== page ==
Ann Arbor Hands-On Museum with their signature community event, Tech Twilight. This program helps create our area’s next generation of entrepreneurs starting with ‘tweens, teens and young adults. It convenes innovative, entrepreneurial and academic professionals for an evening of demonstrations, conversation and exhibits designed to inspire “kids” of all ages. Support from the Rotary Club of Ann Arbor will provide the AAHOM with the resources to welcome five youth organizations as featured student groups for the evening.

Ann Arbor Symphony Orchestra with their KinderConcert program which provides over 2,000 toddlers to six-year-olds a free concert experience at Ann Arbor, Dexter and Ypsilanti libraries which pairs pair listening and performing age-appropriate movements through the expert guidance of a child movement specialist, pianist and A2SO musician.

Avalon Housing for its Summer Program for Youth will give 18 Avalon youth the opportunity to spend the summer in ways that will not only maintain their school-year progress, but will further their intellectual and emotional growth and their community center at Carrot Way in Ann Arbor. Staffed by Avalon employees and volunteers from the community, they will offer programming four days per week for six weeks, with lunch and healthy snacks provided for all youth participants, all of who are from extremely low-income households.

Corner Health Center, which will offer nutrition education and food preparation classes. Funding helps to renovate and equip an existing meeting room to make it suitable for nutrition education and food preparation providing young people with education and tools to help them eat properly and live healthy lifestyles.

Interfaith Hospitality Network at Alpha House, which helps provide emergency shelter tochildren and families, and has staff committed to focus specifically on the needs of children experiencing homelessness. Their Children’s Services Program identifies and addresses the individual needs of each child, strengthens the parents’ role in the family and helps families stay together while working in tandem with their Shelter and Home-Based Support Programs to help families to stabilize and access the services they need to secure and maintain housing.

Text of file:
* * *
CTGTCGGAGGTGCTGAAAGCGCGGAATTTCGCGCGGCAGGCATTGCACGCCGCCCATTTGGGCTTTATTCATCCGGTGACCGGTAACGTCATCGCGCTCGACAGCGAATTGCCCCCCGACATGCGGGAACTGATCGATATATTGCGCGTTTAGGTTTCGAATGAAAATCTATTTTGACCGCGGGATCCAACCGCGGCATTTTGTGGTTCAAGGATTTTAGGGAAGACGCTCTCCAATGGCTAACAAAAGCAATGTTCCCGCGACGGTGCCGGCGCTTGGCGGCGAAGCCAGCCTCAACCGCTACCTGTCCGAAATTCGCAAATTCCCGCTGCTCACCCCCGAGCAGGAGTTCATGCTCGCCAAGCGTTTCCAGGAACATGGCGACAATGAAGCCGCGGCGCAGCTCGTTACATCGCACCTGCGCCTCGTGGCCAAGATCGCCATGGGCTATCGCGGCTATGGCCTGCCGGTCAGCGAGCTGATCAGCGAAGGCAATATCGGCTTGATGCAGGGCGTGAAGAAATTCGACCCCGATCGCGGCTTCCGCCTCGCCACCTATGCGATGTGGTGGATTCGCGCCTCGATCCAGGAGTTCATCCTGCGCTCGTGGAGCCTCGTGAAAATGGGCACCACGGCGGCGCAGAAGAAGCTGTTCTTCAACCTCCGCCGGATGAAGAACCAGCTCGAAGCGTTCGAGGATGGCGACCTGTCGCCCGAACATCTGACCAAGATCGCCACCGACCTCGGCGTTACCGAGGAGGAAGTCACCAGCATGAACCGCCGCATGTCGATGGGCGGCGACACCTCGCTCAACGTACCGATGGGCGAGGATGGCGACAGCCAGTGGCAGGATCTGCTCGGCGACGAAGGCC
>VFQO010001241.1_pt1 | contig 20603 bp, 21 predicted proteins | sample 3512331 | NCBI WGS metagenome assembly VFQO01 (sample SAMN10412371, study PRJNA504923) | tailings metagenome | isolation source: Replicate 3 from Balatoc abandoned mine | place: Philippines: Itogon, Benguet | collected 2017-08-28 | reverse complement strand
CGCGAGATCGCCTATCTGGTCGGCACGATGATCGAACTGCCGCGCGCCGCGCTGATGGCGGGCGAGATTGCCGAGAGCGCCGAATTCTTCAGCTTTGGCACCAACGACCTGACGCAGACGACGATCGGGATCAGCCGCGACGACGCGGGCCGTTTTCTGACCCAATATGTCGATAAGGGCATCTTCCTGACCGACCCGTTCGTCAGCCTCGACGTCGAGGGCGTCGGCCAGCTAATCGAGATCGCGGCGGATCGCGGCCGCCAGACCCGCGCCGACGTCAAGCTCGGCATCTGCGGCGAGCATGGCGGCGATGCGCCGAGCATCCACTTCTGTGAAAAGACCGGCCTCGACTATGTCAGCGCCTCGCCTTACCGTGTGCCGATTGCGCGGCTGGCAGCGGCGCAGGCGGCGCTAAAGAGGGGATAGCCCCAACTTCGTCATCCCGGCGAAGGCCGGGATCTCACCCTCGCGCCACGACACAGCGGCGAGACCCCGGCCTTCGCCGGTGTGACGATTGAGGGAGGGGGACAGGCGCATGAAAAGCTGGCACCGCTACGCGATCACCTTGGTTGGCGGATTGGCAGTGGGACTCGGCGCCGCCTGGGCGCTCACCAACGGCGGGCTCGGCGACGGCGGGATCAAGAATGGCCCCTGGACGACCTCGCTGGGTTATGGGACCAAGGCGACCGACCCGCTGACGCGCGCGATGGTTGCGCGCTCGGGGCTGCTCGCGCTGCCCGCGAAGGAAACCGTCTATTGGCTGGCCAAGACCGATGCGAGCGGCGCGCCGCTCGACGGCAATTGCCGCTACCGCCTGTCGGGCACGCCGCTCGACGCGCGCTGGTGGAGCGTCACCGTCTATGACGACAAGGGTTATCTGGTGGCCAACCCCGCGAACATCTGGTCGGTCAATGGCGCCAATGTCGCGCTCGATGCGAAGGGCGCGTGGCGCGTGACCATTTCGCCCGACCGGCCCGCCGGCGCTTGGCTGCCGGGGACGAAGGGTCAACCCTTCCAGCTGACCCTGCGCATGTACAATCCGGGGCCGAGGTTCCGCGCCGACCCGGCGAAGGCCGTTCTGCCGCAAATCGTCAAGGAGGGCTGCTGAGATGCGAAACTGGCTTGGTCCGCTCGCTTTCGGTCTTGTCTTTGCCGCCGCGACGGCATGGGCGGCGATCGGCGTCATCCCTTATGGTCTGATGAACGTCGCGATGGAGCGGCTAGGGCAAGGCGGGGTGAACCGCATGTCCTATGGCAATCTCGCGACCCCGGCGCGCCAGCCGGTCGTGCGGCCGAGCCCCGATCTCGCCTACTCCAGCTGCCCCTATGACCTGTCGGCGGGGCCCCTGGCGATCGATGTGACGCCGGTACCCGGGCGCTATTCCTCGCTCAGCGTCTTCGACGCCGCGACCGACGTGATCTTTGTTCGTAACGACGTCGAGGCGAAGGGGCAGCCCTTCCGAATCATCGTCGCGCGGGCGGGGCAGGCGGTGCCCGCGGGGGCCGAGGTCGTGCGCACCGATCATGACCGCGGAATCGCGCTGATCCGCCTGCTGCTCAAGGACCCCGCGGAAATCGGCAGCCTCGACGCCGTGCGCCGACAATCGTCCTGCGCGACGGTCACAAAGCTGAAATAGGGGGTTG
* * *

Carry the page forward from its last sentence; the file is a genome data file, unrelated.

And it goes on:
Leslie Science & Nature Center for their after school MEAP prep program for at-risk youth. At these free programs, youngsters will focus in on prep for 5th grade MEAP science content in a hands-on fashion. This type of kinesthetic engagement with a subject allows a deeper understanding of the scientific principles, and reinforces teaching done in the classroom setting. Additionally, LSNC will provide sustaining materials for the teachers in a MEAP preparatory box to use beyond the after school program implementation.

Ozone House for their health care program of homeless and displaced youth. The specific objectives of this proposal are to provide preventative and acute care to runaway and homeless youth at Ozone House; to provide health education and basic health training to runaway and homeless youth; to enroll eligible youth in medical assistance programs; and to develop a network of health care providers to facilitate continuity of care.

Peace Neighborhood Center for its Peace Neighborhood Center Leadership Development Camp, an age-specific program for 45 – 60 middle-school students that runs alongside their annual “Youth on the Move” Summer Day Camp. Each camper receives the care and attention of staff members, as well as the mentorship and demonstration of positive role models of older youth who have returned to the program as camp counselors.

SOS Community Services for its Sunny Days 8-week summer enrichment program for 30 homeless children enrolled in area shelter programs or transitional housing in Washtenaw County. Sunny Days provides children, ages 6 – 12, a structured, safe, and supportive environment to address the traumas of homelessness, substance abuse, and domestic violence within their families.

Washtenaw County Youth Center for help cover the cost of take-home supplies and the printing costs for booklets and equipment used at the Youth Center in connection with its Youth Gardening Program which teaches youngsters about raising vegetables from seed to harvest, allowing students to see where their food comes from and what it looks like before being cooked, demonstrating composting and showing its importance and preparing simple recipes from the garden harvest.

Wild Swan Theater for its Comprehensive Audience Accessibility Programs which includes incorporating American Sign Language (ASL) into all of their main stage performances, and inventing a new aesthetic for the theater by fully integrating ASL actors into the central action of the play. Other audience accessibility tools include onstage touch tours and audio described performances for blind and visually impaired audience members; and pre-performance workshops for developmentally disabled audiences.